Nineteen charged in $8.4m AOL chatroom insider-trading scam
Who says bulletin boards are bad for you?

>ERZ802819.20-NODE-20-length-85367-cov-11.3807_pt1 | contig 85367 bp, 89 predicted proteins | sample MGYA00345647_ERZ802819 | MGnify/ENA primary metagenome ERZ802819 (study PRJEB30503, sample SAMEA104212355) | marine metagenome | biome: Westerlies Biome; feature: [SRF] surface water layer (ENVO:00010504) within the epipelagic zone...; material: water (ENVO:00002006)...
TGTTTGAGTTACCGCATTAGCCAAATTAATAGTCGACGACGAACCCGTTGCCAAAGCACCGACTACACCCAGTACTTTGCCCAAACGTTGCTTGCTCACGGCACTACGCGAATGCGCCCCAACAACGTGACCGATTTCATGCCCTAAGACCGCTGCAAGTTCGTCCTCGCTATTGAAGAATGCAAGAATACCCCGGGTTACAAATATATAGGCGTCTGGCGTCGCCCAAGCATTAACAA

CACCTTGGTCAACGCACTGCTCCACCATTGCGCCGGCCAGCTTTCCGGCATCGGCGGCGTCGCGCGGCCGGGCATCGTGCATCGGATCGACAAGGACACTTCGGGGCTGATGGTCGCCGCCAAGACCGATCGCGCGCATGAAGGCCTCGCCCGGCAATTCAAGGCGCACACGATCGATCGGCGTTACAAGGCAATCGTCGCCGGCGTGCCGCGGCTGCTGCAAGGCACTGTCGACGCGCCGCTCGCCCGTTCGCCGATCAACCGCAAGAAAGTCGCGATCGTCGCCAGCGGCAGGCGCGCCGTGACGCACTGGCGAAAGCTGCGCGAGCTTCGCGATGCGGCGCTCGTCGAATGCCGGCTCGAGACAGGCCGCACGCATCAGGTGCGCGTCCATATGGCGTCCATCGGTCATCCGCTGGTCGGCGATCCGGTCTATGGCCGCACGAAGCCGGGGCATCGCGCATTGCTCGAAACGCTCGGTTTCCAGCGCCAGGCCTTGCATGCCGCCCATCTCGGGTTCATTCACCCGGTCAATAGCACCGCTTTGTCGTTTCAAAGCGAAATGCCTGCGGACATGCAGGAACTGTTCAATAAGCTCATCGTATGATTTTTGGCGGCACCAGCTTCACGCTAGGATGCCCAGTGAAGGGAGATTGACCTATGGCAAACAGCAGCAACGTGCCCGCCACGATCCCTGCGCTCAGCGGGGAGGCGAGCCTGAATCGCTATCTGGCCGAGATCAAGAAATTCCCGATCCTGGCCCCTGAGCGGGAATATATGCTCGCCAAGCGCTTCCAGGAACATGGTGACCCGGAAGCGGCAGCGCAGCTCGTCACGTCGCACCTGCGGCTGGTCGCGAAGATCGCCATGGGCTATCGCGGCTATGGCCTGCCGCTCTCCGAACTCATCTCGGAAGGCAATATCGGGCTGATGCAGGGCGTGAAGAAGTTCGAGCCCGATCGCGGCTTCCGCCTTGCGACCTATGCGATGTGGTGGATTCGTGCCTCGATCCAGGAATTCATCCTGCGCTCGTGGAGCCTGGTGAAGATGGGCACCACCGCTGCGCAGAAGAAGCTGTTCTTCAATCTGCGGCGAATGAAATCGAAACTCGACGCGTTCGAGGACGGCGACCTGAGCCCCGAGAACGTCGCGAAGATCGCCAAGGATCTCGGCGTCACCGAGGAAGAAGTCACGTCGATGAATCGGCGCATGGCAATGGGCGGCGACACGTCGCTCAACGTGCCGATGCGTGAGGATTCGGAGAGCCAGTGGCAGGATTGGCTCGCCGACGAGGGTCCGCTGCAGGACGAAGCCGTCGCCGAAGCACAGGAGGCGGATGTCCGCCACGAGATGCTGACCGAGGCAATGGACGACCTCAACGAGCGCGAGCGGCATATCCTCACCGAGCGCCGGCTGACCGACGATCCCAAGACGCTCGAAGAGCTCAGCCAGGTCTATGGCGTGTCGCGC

Nineteen people have been charged with using an AOL chatroom to make $8.4 million through an insider-trading scam. The scheme was masterminded by a part-time computer graphics employee, hired to work nights at Goldman Sachs and Credit Suisse in New York. After the rest of the office had gone home, John Freeman would rifle through litter bins and workers' desks to gain top secret information. It is also alleged he used his word-processing work to access non-public information on merger and acquisition plans. The 34-year-old pleaded guilty to stealing information on 23 deals and passing tips to investors through the AOL online chat-room. He also shared tips with his wife and a neighbour, as well as ex-workmates at Manhattan bistro, Les Halles, where he previously worked as a waiter. The profiteering scheme is alleged to have been used by a total of 19 people over a period of two years. They include a teacher, film producer, actor, accountant, waiter and a dentist. Two of the defendants were obviously impressed with the glamour of the stock market. They took to trading information in accounts under the name of "Blue Horseshoe Investments" – after the code name for insider trader used by Michael Douglas in Hollywood blockbuster Wall Street. Others had bizarre payment schemes for Freeman - who ironically made the least cash from the scheme, between $70,000 and $110,000. Some sent cash enclosed in unsigned birthday cards, while another showed his thanks via a couple of cases of wine. "I breached my duties to Goldman Sachs and CS First Boston [by] passing along this confidential information," Freeman told Judge Barbara Jones yesterday. "I expected to receive a percentage of the profits." Manhattan US Attorney Mary Jo While described the case, the first where the Internet was used for in-trading on non-public tips, as "insider trading millennium-style". In addition to yesterday's criminal charges, the defendants face civil fraud charges from the Securities and Exchange Commission.® Related stories Compaq sued over insider-trading allegations Corel chief charged with insider dealing Mirror editor in Viglen share-deal row/a>
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